The logic of your statement is you should secede from the Church of England altogether, not have it restructured to accommodate your narrow views of who may or may not be an Anglican. Inclusivity is written into the title deeds of the Church of England and we ask you to respect it.

But if you leave, you may not take the name “Anglican”; for the church you create will not be an Anglican church.

6.1 Or, if you wish to remain in the Church of England, then remain in the knowledge that we are all required, in love, to engage with each other. We inclusive Christians undoubtedly have a great deal to learn from you; we all, undoubtedly have a great deal in common. Stay in the knowledge that engagement will bring about change. And that God speaks not just to you but to others as well. And that all our understanding of God’s will – yours and ours – is flawed, because we are all flawed.”

7.0 We say to the senior hierarchy of the Church, to Archbishops, Primates and senior staff of the church: “Enough is enough. This squabbling needs to be brought to an end. There is no justification for a Bishop from the province of Nigeria exercising jurisdiction in the United States. There is no justification for Alternative Episcopal Oversight or Extended Primatial Oversight or any other terms used to cloak intolerance. There is no way a province can declare itself to be “out of communion” with another province. We ask you to say to the rebels, whether they are provinces or parishes – ‘leave or engage: if you engage, respect the structures: and listen to the spirit as it speaks to the whole church’. This bullying and hectoring must cease, so that the Gospel can be proclaimed anew. If that means that this generation oversees a split in the Communion, so be it. We trust in God for the future of the Church.”

8.0 To laity and clergy throughout the Communion we say: “You are the future. The Gospel we have been given lies with you to pass on. Are you willing to allow that Gospel to be distorted and broken, to allow the Communion to be torn into something it is not, for the sake of a concept of tradition, biblical truth and God which is exclusive and condemnatory? Are you willing to allow the Communion to go the way of all sects, into marginal oblivion?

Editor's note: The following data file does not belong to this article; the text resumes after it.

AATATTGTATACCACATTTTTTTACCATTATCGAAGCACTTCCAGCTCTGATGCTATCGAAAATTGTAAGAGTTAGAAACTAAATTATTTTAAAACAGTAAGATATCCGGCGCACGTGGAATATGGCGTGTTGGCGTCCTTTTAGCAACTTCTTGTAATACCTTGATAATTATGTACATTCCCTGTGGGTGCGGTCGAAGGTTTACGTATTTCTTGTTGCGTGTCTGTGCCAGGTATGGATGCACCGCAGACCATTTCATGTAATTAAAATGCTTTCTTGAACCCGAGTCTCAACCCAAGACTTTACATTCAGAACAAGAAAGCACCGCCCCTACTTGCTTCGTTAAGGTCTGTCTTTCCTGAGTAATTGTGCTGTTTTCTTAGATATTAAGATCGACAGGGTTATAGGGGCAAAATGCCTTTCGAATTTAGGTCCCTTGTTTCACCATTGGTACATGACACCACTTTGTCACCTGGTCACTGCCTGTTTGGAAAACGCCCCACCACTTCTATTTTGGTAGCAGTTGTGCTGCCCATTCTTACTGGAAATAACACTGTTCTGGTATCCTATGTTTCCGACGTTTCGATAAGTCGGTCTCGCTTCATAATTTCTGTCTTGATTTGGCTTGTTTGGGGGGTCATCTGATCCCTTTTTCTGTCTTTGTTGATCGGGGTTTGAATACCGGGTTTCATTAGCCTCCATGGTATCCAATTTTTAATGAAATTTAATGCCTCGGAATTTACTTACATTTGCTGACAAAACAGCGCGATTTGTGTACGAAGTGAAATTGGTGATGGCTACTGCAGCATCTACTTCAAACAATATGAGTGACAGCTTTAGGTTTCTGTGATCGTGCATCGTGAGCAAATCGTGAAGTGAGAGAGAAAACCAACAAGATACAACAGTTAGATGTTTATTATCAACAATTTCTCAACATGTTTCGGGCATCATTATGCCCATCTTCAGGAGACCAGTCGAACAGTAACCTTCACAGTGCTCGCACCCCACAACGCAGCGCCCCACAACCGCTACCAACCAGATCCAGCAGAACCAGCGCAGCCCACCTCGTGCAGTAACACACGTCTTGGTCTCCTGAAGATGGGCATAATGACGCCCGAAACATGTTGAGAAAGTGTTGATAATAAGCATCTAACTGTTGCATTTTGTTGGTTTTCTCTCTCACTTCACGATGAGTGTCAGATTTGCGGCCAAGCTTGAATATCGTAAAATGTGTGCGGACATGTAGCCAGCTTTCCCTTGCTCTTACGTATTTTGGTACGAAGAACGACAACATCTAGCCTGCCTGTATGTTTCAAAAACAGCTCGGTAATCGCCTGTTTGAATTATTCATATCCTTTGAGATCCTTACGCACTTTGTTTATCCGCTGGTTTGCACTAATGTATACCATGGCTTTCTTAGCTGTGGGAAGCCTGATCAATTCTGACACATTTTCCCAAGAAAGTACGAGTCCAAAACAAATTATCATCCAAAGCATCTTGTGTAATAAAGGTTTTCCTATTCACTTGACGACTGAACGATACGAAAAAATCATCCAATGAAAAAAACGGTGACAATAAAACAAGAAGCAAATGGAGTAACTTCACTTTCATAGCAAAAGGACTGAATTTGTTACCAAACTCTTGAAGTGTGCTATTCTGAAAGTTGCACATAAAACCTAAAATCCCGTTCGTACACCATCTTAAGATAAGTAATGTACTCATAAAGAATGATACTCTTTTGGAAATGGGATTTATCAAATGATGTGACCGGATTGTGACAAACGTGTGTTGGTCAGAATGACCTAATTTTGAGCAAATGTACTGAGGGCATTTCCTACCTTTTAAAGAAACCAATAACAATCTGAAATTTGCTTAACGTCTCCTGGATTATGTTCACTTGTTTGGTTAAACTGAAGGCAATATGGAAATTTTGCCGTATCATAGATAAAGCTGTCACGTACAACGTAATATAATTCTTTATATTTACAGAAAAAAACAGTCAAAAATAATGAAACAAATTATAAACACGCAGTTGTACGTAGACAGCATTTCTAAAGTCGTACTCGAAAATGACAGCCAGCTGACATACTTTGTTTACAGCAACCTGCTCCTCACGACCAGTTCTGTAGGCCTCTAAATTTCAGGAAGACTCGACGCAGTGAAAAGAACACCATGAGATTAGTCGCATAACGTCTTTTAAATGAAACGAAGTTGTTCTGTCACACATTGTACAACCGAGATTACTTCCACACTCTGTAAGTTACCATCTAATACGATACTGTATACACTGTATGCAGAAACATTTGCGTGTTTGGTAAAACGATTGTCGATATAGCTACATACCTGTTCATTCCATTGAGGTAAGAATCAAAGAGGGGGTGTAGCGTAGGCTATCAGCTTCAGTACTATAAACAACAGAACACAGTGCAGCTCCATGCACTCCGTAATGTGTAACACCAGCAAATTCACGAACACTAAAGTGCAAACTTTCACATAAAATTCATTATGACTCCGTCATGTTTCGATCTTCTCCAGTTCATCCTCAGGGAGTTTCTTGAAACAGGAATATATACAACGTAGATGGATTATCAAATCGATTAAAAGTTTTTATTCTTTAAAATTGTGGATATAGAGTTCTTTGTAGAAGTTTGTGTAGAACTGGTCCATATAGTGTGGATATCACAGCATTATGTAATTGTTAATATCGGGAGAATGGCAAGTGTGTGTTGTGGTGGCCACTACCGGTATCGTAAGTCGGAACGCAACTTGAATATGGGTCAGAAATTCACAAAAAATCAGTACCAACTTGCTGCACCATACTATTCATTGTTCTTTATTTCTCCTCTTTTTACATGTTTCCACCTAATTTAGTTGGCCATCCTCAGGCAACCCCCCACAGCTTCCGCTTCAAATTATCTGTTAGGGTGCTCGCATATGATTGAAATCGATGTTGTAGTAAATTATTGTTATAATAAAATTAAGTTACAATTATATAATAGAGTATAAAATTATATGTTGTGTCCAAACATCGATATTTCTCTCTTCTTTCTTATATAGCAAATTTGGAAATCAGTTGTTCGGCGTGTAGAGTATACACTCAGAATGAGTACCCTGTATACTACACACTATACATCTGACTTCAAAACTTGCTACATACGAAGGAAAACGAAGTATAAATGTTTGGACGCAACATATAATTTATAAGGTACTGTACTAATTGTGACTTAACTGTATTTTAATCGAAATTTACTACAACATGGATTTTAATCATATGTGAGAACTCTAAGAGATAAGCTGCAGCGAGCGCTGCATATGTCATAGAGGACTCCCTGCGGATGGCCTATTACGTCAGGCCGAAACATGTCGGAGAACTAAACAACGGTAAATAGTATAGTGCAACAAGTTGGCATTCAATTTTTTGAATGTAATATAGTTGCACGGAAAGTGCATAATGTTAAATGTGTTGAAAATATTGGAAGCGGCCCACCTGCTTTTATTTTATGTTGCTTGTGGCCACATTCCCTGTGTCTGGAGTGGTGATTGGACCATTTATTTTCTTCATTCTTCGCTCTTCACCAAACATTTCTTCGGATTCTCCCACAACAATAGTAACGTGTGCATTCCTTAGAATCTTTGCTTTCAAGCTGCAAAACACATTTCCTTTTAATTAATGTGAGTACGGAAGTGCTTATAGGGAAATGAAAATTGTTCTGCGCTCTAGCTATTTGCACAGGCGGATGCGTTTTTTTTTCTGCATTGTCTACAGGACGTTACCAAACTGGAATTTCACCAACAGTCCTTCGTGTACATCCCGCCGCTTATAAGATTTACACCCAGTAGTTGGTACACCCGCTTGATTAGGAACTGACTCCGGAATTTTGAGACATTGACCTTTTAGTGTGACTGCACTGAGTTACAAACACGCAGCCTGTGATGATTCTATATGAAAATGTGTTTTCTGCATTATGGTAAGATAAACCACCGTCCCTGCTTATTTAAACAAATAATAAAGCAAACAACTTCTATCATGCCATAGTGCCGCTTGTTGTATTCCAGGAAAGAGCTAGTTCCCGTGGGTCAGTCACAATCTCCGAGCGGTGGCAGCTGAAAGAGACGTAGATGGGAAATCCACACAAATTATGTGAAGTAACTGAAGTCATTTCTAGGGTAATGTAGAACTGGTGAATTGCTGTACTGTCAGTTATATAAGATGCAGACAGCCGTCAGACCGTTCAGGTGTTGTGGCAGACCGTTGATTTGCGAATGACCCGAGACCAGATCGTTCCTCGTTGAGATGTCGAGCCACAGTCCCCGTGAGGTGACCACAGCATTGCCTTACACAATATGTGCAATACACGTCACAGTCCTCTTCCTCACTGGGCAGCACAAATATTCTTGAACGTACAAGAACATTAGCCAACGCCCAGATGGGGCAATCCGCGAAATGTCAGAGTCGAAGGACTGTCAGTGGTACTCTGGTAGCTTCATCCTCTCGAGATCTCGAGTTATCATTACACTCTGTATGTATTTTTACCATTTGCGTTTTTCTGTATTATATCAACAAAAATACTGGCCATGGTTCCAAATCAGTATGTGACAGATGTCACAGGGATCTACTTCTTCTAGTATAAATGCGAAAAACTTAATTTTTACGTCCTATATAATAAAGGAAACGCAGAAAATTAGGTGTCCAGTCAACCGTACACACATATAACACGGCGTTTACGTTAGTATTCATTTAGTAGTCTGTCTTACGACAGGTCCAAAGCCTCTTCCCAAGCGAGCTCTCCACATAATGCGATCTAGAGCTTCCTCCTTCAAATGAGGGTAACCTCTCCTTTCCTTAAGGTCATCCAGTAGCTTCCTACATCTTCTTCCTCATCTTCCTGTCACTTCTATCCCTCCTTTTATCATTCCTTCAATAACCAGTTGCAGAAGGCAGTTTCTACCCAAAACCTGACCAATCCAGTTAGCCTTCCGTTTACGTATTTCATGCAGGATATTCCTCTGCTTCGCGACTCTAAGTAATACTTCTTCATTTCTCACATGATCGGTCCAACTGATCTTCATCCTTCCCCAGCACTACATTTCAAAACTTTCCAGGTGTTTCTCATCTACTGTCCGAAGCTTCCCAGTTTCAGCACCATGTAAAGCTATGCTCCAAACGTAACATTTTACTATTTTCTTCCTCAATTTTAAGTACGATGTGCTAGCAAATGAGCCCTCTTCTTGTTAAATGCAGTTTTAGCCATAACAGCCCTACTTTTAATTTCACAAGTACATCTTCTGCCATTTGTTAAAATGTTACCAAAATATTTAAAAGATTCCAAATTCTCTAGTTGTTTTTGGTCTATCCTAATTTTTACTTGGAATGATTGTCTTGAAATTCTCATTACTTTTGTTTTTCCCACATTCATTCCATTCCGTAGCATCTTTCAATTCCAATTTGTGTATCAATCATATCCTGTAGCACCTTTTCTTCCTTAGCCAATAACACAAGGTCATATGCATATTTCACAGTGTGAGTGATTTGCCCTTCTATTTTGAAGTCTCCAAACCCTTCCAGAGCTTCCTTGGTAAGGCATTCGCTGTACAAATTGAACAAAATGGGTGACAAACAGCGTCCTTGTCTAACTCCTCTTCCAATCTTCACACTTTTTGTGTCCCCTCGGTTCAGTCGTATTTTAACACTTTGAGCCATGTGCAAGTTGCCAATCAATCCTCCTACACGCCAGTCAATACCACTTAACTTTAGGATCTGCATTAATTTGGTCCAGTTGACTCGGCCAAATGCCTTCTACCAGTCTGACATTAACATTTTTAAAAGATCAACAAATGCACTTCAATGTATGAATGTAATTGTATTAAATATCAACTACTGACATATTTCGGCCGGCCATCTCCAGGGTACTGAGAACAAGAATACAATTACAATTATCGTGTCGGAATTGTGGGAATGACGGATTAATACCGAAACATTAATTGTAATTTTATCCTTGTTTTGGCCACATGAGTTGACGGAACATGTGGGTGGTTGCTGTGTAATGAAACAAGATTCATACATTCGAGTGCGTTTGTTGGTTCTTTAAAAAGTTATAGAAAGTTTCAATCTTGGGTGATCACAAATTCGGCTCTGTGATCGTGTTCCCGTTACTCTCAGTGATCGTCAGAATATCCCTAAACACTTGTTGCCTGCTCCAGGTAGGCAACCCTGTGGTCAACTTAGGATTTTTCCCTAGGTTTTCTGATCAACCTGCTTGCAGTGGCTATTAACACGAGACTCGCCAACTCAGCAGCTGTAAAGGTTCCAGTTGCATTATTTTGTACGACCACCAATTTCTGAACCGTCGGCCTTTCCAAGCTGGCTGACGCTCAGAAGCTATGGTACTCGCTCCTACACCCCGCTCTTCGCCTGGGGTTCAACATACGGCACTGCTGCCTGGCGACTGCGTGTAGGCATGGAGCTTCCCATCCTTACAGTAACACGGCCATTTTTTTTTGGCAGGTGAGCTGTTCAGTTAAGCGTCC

We need, all of us, to speak, to pray and to love. We need to seek ways to engage with those with whom we disagree, in worship, in prayer and in our daily lives. We need also to engage with all the structures of the Communion – the Instruments of Unity, Synods, Bishops and officers, making our passion and our commitment known.

But, in the end, we need to be willing to say to those who would undermine the Gospel we proclaim: leave, if you will. Taking your money with you. We are all diminished by division but if division comes, so be it. God’s love will not be constrained.”

Giles Goddard: Chair, InclusiveChurch
St John of the Cross: December 14th 2006
original press release here, and continued here.

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Derek the Ænglican
Guest

These are very serious allegations–especially 2.1.

I cannot imagine that this would be said in public without clear supporting documentation. Where is it, please?

DGus
Guest
DGus

Para 4.0 says, “Underlying all this is an obsession with homosexuality which flies in the face of … natural law.” That’s puzzling–unstated arguments in FAVOR of homosexuality from “natural law.” Where would one discern this natural law? Nature teaches a rather un-homosexual message. Para. 5.1 says: + that “InclusiveChurch is committed to orthodox Anglicanism”. Why? And what could orthodoxy mean in this context? + that “Jesus came to bring good news to the poor, to proclaim release to the captives, recovery of sight to the blind and to let the oppressed go free.” Quite true. But he also came not… Read more »

Ian Montgomery
Guest
Ian Montgomery